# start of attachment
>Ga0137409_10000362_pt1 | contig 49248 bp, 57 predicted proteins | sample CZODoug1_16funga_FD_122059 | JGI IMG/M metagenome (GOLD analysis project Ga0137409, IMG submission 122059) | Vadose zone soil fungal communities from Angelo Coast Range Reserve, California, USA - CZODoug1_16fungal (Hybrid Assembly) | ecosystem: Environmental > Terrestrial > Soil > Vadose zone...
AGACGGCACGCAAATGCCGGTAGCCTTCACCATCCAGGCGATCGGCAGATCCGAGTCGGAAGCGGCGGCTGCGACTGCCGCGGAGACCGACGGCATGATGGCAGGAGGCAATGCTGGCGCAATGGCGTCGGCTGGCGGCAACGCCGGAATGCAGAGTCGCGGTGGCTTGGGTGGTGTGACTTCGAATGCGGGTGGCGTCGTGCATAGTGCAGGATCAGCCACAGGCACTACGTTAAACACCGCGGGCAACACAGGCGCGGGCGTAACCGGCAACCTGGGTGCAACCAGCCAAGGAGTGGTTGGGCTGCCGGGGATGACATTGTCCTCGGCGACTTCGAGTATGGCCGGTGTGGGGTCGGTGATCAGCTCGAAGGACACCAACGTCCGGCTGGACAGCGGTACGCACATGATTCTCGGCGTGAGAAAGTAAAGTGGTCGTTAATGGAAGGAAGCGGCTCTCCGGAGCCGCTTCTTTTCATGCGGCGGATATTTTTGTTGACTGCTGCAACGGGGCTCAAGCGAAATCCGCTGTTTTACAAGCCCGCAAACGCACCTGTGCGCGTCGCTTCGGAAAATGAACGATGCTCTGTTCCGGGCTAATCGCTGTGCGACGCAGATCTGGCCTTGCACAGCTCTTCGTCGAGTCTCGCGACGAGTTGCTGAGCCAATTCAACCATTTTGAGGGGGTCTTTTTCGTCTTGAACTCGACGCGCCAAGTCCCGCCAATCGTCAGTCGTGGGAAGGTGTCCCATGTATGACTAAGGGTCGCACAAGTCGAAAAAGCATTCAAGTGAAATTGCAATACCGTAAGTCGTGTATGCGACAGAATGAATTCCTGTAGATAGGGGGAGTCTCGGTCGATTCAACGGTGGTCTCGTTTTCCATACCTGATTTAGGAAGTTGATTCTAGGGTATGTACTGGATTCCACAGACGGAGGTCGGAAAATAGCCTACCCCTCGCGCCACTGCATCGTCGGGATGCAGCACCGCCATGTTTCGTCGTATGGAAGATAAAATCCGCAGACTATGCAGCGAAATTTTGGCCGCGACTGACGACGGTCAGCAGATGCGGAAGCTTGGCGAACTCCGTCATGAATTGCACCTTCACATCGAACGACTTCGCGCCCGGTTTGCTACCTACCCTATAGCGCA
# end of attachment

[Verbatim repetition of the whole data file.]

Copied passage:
>Ga0137409_10000362_pt1 | contig 49248 bp, 57 predicted proteins | sample CZODoug1_16funga_FD_122059 | JGI IMG/M metagenome (GOLD analysis project Ga0137409, IMG submission 122059) | Vadose zone soil fungal communities from Angelo Coast Range Reserve, California, USA - CZODoug1_16fungal (Hybrid Assembly) | ecosystem: Environmental > Terrestrial > Soil > Vadose zone...
AGACGGCACGCAAATGCCGGTAGCCTTCACCATCCAGGCGATCGGCAGATCCGAGTCGGAAGCGGCGGCTGCGACTGCCGCGGAGACCGACGGCATGATGGCAGGAGGCAATGCTGGCGCAATGGCGTCGGCTGGCGGCAACGCCGGAATGCAGAGTCGCGGTGGCTTGGGTGGTGTGACTTCGAATGCGGGTGGCGTCGTGCATAGTGCAGGATCAGCCACAGGCACTACGTTAAACACCGCGGGCAACACAGGCGCGGGCGTAACCGGCAACCTGGGTGCAACCAGCCAAGGAGTGGTTGGGCTGCCGGGGATGACATTGTCCTCGGCGACTTCGAGTATGGCCGGTGTGGGGTCGGTGATCAGCTCGAAGGACACCAACGTCCGGCTGGACAGCGGTACGCACATGATTCTCGGCGTGAGAAAGTAAAGTGGTCGTTAATGGAAGGAAGCGGCTCTCCGGAGCCGCTTCTTTTCATGCGGCGGATATTTTTGTTGACTGCTGCAACGGGGCTCAAGCGAAATCCGCTGTTTTACAAGCCCGCAAACGCACCTGTGCGCGTCGCTTCGGAAAATGAACGATGCTCTGTTCCGGGCTAATCGCTGTGCGACGCAGATCTGGCCTTGCACAGCTCTTCGTCGAGTCTCGCGACGAGTTGCTGAGCCAATTCAACCATTTTGAGGGGGTCTTTTTCGTCTTGAACTCGACGCGCCAAGTCCCGCCAATCGTCAGTCGTGGGAAGGTGTCCCATGTATGACTAAGGGTCGCACAAGTCGAAAAAGCATTCAAGTGAAATTGCAATACCGTAAGTCGTGTATGCGACAGAATGAATTCCTGTAGATAGGGGGAGTCTCGGTCGATTCAACGGTGGTCTCGTTTTCCATACCTGATTTAGGAAGTTGATTCTAGGGTATGTACTGGATTCCACAGACGGAGGTCGGAAAATAGCCTACCCCTCGCGCCACTGCATCGTCGGGATGCAGCACCGCCATGTTTCGTCGTATGGAAGATAAAATCCGCAGACTATGCAGCGAAATTTTGGCCGCGACTGACGACGGTCAGCAGATGCGGAAGCTTGGCGAACTCCGTCATGAATTGCACCTTCACATCGAACGACTTCGCGCCCGGTTTGCTACCTACCCTATAGCGCA